Phone calls have never worked for me.  I suck on the phone.  For me, change happens in person, with a real conversation.  But by following my phone-call method, I was fine.  I was following the initiative, and considered a team player.  

Another reason the phone calls didn't work was that it was the teacher that was being proactive, taking a further step from action and involvement.  We were subtly enforcing that parents didn't need to make inquiries.  If there was a problem, the teacher would call.  Not to mention we had about 120 students.  Calling each parent was impractical.  

Other teachers got more into the phone calls than I did.  They'd make dozens of calls a week, adn use doing so as a threat.  But I'll be honest, I didn't notice phone calls working for anyone.  I heard a lot of teachers make threats, but didn't see tangible results.  

Good Vision: Uniforms.  

In many schools, the issue of wearing uniforms and how to enforce this rule is a big deal.  A school I was at had a uniform policy, and found a great way to enforce it.  The biggest thing the school was cracking down on was hoodies (hooded sweatshirts).  To enforce the policy, what they did was get all of the security guards together and went through every class.  Each kid was looked at in one hour.  If they were out of uniform, they received a punishment.  The first time was a warning, the second time was a consequence.  If they were wearing a hoodie, it was taken on the spot and had to be retrieved by a parent.  Within two weeks, kids complied with the uniform.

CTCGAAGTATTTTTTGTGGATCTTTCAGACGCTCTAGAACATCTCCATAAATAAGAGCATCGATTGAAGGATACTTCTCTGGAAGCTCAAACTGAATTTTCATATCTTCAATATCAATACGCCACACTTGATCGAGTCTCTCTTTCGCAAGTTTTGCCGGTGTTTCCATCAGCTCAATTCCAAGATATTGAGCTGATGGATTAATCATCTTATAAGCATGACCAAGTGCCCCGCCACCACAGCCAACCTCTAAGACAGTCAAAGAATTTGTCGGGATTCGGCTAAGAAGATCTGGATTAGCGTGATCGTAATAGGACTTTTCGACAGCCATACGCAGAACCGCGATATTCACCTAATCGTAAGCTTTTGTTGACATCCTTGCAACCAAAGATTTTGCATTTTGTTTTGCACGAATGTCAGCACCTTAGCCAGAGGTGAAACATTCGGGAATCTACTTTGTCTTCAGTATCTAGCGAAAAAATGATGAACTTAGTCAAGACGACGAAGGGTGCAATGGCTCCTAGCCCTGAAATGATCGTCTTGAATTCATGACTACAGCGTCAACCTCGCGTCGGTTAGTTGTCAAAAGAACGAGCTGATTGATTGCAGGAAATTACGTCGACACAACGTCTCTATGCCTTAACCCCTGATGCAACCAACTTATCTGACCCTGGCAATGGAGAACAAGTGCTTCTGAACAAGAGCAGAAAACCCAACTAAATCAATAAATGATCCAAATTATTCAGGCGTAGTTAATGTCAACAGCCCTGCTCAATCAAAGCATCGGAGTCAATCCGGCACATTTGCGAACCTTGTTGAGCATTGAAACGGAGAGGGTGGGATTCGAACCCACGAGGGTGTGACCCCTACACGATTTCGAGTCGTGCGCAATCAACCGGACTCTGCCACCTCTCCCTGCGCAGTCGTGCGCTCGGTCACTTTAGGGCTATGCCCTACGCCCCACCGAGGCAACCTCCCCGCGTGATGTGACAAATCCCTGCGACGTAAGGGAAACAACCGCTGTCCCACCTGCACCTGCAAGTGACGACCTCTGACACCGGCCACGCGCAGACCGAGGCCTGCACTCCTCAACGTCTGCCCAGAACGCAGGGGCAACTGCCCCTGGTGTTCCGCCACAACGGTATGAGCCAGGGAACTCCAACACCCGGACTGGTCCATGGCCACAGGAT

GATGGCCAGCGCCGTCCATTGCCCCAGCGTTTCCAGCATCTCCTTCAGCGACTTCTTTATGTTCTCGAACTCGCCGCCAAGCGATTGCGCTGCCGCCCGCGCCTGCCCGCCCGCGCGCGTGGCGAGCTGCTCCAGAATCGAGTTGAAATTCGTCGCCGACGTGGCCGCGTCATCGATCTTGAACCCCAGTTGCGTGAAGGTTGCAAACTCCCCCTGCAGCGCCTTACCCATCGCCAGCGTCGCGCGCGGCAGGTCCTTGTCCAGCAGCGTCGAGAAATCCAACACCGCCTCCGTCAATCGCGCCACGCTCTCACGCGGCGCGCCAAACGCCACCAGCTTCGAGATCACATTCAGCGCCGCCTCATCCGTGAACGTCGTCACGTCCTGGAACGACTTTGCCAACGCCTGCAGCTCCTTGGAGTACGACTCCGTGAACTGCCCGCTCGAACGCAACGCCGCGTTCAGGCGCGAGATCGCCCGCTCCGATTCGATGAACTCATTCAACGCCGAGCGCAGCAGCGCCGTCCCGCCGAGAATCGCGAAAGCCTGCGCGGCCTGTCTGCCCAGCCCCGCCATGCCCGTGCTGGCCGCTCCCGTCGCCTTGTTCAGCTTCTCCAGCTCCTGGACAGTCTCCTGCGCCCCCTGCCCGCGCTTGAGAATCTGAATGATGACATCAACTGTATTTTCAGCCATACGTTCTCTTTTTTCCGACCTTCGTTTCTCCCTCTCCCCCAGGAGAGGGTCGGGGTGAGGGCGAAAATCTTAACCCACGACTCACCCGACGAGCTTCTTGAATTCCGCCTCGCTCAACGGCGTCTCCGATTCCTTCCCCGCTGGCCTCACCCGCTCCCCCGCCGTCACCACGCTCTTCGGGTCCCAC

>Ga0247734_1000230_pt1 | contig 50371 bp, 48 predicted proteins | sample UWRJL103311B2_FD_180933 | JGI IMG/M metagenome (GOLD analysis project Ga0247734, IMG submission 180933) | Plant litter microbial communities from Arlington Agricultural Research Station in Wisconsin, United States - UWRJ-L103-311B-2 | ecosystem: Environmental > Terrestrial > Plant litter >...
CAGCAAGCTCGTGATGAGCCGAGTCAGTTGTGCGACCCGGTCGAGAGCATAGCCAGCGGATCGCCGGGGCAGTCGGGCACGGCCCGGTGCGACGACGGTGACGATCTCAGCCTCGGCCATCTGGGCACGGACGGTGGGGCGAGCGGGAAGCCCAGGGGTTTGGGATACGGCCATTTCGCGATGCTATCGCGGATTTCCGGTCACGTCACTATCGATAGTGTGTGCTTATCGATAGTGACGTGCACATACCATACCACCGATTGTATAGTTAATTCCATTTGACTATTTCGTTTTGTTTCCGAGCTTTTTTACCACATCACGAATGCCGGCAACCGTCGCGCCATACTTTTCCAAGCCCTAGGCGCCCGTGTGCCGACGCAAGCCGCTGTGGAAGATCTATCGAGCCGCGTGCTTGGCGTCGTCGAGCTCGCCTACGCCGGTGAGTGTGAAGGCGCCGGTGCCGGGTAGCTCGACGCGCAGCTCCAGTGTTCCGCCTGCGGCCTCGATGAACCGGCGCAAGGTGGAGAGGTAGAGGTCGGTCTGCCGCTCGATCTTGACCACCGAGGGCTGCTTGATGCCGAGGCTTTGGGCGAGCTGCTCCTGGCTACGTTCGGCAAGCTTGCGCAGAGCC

The phone calls did not work because nothing was attached.  There were no tangible results, other than a checklist.  The uniforms worked because consequences were attached.  Non-compliance equated to punishment.  

These same principles can apply to all mandates and initiatives.  

This same thing applies to all matters of curriculum, staff, and iniatives.  By focuisn on ones that work for hte school, everyhting can run smoothly.